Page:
- U.S. Secretary of Education Miguel Cardona sent six additional letters Wednesday to Arizona, Iowa, Oklahoma, South Carolina, Tennessee and Utah expressing disapproval over the states’ school mask mandate bans. He also suggested in an update on the U.S. Department of Education’s Homeroom blog that the department may investigate the public’s complaints about the lack of school masking as a civil rights and discrimination issue.
- Cardona reiterated support for superintendents defying governors’ orders restricting mask mandates, adding the Department of Education will “take any necessary action to ensure that nothing interferes with a school district’s discretion.” That includes paying full salaries of superintendents and board members if their states withhold their salaries or funding for schools.
- The announcement comes on the heels of a White House memo encouraging Cardona to look into “possible enforcement actions under applicable laws” for state leaders opposing CDC guidance. President Joe Biden also wrote in the memo that state officials should not be “standing in the way of local leaders” preparing for in-person instruction.
The announcement follows similar letters sent to Florida and Texas by Cardona on Friday. In those letters, he suggested governors’ executive orders prohibiting mask mandates in schools could run afoul of the requirements set by the U.S. Department of Education for using federal funds provided under the American Rescue Plan to create plans for a safe return to in-person instruction.
States restricting superintendents’ ability to enforce mask-wearing requirements “may infringe upon a school district’s authority” as they plan for fall, he said.
Earlier this week, despite Cardona’s warning to each state, Florida’s Board of Education voted to take action against two school districts moving forward with mask mandates despite state orders. The Texas Supreme Court also allowed the state government’s ban on mask mandates to stand, overturning local courts’ support for districts requiring face coverings.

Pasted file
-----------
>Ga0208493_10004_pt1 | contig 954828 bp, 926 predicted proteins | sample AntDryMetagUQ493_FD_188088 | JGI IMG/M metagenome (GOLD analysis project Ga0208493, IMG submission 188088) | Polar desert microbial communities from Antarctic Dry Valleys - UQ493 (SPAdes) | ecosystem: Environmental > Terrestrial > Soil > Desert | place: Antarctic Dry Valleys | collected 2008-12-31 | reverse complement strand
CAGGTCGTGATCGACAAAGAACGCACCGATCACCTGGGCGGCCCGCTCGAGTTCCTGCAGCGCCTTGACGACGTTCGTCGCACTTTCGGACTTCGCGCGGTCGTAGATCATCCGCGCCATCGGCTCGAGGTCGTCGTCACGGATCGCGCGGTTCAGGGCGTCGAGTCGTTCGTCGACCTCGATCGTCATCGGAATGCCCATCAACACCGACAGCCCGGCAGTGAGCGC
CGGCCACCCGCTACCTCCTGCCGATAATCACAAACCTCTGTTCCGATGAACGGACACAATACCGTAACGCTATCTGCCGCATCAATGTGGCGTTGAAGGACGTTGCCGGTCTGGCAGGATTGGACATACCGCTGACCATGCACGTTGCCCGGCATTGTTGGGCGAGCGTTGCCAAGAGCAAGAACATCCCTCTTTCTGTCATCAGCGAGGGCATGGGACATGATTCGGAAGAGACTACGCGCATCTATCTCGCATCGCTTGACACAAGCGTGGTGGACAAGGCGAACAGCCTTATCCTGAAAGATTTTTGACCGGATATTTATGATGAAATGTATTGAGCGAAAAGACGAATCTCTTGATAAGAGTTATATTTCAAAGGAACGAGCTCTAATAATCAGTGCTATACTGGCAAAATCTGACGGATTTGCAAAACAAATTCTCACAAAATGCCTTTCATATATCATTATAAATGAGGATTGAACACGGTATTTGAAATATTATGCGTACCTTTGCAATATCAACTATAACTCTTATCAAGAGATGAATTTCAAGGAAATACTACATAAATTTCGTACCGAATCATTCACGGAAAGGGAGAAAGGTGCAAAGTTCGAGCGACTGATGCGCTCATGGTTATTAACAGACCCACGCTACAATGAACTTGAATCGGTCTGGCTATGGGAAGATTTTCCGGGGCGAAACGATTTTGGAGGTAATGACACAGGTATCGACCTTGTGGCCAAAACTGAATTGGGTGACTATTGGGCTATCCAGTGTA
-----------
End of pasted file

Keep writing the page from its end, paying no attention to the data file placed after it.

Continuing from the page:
The Centers for Disease Control and Prevention and White House have both encouraged school districts to adopt universal masking in the return to school this fall as the delta variant of COVID-19 spreads and cases surge.
While state and federal governments clash over mask mandates, superintendents have been “hung out to dry,” said Michael Hinojosa, superintendent of Dallas Independent School District in Texas, which decided to push forward with face coverings despite the state Supreme Court and Gov. Greg Abbott’s decision to ban mask mandates.
“We’re a blue city in a purple county and in a red state,” said Hinojosa during a press conference. “And even as things are evolving, medical doctors and school superintendents get stuck out there on the front line because we get conflicting information.”
Cardona, however, has doubled down on his support for superintendents like Hinojosa who are mandating masks in schools regardless of potential legal and financial ramifications from their states — which could include salary cuts and withheld funding.
“Let me be clear — this Department will continue to use every tool in our toolbox to protect the health and safety of students and educators and to maximize in-person learning as the new school year begins,” Cardona wrote in the Homeroom update. “You have my word: We will follow the science. We will do what is best for students.”
In a Wednesday afternoon tweet, Biden wrote, “We will not sit by as Governors try to block or intimidate educators protecting kids against COVID-19. This isn’t about politics. This is about keeping our kids safe and taking on this virus together.”